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Mid-size truck mixup: Ford considering Ranger-sized compact pickup for U.S.

A new report finds Ford is considering returning to the small pickup segment after a nearly three-year long hiatus.

The project is at the embryonic stage of development and it hasn’t been approved by Ford’s top brass yet. However, Dave Scott, the marketing director of the Blue Oval’s truck division, said he is pushing for the introduction of a truly compact pickup that would be smaller than the recently-introduced 2015 Chevrolet Colorado / GMC Canyon duo.

Speaking with USA Today, Scott explained the ideal compact truck needs to be roughly the same size as the 200-inch long Ranger that was axed in December of 2011. The truck needs to be built in the United States in order to avoid the Chicken Tax and it must get about seven miles per gallon more than a full-size model. Finally, the truck should cost between $5,000 and $6,000 less than a 2015 F-150.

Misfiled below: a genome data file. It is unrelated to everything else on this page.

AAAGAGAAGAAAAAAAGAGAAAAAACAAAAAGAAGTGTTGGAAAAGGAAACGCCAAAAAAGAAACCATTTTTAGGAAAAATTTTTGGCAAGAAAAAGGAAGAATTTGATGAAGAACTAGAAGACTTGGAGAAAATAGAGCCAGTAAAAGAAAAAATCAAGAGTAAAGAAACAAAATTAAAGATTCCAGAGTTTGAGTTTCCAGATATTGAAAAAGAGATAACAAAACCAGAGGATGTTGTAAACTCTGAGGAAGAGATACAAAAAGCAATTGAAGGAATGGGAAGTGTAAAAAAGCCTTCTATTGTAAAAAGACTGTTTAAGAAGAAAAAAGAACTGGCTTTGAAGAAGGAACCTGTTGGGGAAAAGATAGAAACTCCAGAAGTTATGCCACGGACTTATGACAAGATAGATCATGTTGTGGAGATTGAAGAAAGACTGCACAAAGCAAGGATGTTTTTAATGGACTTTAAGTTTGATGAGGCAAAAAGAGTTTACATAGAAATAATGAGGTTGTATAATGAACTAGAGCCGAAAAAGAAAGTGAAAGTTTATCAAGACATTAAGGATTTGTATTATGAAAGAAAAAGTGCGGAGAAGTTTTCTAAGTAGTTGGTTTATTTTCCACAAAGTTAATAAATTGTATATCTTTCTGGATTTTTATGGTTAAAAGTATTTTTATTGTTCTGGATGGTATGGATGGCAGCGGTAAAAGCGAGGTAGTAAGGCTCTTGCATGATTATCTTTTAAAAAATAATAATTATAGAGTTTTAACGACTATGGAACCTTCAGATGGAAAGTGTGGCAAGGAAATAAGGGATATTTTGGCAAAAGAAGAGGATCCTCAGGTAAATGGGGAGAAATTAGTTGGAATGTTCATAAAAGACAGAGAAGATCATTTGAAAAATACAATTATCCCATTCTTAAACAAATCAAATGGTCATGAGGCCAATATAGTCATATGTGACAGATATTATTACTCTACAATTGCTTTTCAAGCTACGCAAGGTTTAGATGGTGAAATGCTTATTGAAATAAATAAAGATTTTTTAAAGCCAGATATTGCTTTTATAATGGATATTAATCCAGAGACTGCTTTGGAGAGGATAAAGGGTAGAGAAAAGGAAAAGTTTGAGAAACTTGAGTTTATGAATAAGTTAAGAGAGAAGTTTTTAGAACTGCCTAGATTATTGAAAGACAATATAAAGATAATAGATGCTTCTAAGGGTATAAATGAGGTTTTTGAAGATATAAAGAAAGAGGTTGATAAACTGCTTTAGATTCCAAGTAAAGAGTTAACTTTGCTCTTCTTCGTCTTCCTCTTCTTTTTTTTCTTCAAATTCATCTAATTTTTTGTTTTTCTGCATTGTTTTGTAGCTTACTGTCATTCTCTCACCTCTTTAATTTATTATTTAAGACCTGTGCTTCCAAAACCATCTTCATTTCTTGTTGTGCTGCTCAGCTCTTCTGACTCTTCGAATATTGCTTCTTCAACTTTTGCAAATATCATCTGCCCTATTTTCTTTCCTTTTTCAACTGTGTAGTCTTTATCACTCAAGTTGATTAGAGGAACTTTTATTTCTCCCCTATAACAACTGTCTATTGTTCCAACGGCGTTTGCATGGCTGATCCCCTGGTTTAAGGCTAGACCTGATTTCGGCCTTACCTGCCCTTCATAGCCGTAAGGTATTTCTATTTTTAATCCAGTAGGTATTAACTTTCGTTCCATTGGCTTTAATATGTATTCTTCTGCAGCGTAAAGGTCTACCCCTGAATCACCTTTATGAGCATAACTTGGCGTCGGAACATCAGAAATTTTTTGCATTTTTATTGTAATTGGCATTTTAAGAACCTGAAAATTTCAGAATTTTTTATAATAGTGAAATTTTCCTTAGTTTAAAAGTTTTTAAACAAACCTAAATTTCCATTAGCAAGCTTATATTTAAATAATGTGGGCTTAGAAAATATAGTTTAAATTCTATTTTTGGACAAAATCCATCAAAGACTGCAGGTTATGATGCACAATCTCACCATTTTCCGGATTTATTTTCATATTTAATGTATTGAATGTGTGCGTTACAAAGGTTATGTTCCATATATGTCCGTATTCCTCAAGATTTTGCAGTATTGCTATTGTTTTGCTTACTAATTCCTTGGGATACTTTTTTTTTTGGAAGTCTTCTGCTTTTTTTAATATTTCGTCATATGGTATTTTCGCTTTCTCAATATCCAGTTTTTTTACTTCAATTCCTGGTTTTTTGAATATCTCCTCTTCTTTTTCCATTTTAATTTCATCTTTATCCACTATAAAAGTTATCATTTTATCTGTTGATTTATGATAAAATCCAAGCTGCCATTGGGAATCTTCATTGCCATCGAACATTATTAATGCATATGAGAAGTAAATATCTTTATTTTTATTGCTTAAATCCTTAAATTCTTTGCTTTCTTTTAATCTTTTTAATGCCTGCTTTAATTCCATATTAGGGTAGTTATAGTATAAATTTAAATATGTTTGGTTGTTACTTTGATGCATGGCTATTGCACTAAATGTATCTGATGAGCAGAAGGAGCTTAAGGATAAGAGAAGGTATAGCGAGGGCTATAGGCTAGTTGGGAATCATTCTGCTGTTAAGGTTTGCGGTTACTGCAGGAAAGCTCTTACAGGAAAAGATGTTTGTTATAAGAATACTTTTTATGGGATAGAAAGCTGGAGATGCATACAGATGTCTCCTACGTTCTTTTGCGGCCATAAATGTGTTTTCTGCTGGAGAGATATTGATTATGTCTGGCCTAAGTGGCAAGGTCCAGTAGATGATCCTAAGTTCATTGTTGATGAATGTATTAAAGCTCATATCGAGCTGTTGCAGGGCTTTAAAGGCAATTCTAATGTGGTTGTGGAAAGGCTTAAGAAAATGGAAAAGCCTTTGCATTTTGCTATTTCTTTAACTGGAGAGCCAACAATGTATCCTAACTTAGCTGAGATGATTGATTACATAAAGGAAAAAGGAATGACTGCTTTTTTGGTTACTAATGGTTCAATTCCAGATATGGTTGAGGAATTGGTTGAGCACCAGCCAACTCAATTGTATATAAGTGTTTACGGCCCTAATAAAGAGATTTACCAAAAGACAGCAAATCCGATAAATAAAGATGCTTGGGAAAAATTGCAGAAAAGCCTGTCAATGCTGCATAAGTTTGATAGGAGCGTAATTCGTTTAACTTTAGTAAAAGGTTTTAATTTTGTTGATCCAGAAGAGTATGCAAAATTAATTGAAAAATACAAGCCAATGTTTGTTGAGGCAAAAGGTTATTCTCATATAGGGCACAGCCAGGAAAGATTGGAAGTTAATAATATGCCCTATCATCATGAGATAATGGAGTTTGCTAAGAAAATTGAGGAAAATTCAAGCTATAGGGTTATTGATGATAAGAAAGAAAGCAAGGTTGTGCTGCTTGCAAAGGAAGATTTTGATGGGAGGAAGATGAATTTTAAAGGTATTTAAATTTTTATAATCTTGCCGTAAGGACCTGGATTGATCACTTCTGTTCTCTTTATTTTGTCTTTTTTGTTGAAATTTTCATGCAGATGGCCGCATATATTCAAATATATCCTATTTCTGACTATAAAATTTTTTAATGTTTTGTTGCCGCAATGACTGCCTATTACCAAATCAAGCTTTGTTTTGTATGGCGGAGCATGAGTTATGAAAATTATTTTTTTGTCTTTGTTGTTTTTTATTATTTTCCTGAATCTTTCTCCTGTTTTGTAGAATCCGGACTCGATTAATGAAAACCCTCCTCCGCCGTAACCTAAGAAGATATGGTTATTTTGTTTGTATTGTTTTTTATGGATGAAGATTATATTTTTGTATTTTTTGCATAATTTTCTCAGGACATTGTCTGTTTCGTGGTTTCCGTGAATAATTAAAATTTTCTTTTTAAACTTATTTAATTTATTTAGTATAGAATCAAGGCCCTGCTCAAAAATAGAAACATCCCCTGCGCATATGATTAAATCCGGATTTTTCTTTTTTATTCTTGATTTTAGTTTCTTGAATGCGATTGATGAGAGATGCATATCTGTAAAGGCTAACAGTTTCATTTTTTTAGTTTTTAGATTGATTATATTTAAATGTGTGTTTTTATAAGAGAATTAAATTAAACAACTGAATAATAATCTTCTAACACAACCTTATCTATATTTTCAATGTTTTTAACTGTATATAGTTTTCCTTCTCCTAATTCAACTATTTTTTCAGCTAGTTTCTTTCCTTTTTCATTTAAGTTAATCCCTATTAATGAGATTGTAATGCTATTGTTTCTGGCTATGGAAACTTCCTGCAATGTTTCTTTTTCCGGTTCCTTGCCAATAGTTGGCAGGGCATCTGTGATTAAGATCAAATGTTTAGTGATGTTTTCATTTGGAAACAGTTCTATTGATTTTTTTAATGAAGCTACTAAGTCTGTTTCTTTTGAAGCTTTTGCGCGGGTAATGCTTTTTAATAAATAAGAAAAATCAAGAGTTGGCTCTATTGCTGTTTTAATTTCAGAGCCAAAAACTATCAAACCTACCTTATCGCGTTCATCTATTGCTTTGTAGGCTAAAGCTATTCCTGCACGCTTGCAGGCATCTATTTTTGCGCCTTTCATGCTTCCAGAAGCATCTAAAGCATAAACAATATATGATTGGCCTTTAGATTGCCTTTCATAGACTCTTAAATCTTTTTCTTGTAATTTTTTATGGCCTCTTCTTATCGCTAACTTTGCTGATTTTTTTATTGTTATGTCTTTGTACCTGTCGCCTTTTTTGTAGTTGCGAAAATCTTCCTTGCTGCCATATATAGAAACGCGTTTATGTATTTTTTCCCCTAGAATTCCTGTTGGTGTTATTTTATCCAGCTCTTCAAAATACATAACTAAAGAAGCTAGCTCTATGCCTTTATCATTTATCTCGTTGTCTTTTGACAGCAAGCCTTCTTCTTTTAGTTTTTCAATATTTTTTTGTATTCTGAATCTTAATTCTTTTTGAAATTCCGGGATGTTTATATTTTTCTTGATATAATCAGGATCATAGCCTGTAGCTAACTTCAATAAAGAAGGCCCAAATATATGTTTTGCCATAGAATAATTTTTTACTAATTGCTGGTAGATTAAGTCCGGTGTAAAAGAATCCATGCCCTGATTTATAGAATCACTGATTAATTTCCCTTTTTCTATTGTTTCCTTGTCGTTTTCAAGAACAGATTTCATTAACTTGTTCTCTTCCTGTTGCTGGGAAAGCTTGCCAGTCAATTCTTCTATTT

Related: Ford’s last-ever Falcon Ute

Ford is still debating whether it’s smarter to design a truck from scratch or to modify an existing overseas model to meet U.S. standards. Either way, the upcoming compact pickup will most likely ride on a unibody architecture for cost and weight reasons.

Putting an end to a long-standing rumor, Scott stressed the body-on-frame Ranger (pictured) that is sold in a host of global markets will not be sold in the United States.

“It’s too big. It’s 90% of the F-150 size,” explained the executive.

A time frame for when Ford will decide whether or not to re-enter the compact truck segment was not given.

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